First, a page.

If you apply in Germany

Get an appointment at your local Ausländerbehörde. You should do this as soon as possible, because appointments are difficult to get1. In Berlin, your appointment will often be a few weeks later. You can also go without an appointment, but it's less stressful if you have one. Visa appointments are free.

In Berlin, you must go to the Friedrich-Krause-Ufer Ausländerbehörde1. You can book your appointment here. If you are applying for the Blue Card, you must go to the Keplerstraße Ausländerbehörde1.

If you apply abroad

Get an appointment at your local German embassy or consulate. It can be hard to find an appointment. You might only get an appointment 2-3 months later1, 2, 3.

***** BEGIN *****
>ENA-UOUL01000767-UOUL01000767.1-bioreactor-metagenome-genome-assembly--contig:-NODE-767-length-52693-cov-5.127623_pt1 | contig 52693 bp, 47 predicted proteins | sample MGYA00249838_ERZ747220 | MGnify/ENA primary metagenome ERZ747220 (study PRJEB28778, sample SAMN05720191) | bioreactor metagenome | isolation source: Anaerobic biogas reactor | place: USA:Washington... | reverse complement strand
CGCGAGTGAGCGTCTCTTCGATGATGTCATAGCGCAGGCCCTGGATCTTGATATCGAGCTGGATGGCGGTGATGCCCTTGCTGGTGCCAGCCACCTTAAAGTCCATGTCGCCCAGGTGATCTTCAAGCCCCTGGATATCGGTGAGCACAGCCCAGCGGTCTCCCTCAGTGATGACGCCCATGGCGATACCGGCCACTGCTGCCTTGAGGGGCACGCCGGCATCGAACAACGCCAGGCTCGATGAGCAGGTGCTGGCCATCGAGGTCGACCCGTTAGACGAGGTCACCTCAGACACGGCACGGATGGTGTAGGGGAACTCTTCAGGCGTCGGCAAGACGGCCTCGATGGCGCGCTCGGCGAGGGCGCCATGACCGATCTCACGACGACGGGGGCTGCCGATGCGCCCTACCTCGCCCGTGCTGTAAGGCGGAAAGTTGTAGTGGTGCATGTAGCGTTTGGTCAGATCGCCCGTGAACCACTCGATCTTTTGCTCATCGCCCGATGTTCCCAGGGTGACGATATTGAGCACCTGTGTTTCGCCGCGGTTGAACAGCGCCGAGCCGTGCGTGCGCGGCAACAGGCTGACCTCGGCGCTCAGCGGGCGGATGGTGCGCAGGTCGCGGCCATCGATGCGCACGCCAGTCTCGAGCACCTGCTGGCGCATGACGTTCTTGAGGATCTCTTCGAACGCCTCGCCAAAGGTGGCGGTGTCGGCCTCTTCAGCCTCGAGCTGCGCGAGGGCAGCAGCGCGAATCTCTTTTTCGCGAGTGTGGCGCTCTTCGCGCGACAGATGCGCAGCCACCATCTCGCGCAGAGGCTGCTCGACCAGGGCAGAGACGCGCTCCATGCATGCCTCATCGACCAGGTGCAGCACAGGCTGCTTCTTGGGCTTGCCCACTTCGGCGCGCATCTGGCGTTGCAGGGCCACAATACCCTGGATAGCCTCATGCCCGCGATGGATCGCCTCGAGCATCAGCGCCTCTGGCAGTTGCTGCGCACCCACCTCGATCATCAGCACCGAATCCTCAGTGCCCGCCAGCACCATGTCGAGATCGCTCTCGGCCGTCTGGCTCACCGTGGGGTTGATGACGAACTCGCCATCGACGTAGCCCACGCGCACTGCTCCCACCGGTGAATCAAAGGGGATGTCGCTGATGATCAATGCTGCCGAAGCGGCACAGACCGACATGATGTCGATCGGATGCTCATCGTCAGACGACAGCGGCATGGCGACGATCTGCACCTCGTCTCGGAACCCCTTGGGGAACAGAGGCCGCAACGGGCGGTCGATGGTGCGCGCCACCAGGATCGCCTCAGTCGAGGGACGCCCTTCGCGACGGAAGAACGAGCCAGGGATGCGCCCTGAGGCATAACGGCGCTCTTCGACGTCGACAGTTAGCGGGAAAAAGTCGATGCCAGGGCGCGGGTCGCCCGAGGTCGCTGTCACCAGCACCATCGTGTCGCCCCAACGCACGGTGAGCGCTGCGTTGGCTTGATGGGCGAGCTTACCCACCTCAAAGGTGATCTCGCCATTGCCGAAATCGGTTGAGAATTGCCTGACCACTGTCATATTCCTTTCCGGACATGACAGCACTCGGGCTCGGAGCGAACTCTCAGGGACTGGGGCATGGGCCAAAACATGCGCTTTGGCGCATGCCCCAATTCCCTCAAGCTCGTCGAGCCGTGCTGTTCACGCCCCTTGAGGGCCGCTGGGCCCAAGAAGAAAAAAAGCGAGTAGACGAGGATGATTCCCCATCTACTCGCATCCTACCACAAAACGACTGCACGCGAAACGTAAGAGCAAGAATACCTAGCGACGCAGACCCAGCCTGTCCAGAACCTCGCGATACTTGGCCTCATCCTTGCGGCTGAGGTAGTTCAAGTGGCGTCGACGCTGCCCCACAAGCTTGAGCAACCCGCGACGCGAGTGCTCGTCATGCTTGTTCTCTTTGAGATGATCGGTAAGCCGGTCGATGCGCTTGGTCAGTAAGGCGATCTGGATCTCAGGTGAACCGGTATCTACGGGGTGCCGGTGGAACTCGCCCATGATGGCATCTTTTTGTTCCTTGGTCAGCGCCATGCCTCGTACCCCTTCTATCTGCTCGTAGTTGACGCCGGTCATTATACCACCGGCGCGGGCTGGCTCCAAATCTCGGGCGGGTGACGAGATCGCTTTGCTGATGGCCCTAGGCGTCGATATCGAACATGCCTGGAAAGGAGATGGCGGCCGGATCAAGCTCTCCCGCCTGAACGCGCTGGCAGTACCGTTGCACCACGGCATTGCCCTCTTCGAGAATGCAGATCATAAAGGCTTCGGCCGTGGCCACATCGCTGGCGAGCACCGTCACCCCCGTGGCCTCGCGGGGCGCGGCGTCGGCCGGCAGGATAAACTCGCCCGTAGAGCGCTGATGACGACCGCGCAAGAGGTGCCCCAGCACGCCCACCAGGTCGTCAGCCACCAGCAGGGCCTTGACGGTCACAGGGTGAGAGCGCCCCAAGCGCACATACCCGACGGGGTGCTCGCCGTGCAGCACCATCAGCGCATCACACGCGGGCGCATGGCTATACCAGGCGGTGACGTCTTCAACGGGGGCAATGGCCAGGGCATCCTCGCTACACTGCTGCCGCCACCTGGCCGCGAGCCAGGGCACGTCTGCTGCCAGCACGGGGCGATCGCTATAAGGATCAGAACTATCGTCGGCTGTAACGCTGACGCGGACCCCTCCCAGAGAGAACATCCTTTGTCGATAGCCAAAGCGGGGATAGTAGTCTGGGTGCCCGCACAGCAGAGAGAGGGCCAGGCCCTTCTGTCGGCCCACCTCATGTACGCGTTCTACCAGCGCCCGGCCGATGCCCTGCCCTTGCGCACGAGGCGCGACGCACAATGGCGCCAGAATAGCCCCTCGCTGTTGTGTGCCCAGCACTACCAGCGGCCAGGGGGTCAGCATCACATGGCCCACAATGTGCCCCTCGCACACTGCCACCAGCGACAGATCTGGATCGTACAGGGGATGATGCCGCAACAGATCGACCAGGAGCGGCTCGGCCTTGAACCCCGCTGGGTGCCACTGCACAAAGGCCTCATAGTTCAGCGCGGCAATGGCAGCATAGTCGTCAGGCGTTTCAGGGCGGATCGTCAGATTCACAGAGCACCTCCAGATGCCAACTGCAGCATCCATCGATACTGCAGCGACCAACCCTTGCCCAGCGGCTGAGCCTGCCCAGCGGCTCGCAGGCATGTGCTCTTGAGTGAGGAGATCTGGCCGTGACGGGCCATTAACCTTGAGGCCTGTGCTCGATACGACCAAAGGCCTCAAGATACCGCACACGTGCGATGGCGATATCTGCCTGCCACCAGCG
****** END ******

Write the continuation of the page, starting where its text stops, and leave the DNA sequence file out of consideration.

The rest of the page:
Step 9: Gather the required documents

We explain the required documents in the "Required documents" section of this guide. You can find it below.

Step 10: Go to your visa appointment

In Germany

The visa appointment is very quick. If you have all the required documents, it will take around 30 minutes.

Your interview will probably be in German. Some interviewers speak English, but this is not guaranteed1. If you don't speak German, bring an interpreter with you. If you can afford it, bring an immigration lawyer or a relocation consultant. They can review your documents to make your interview go well.

If you are missing some documents and your current visa expires soon, do not panic. The interviewer can extend your current visa with a Fiktionsbescheinigung1. This will give you time to get the missing documents and reapply.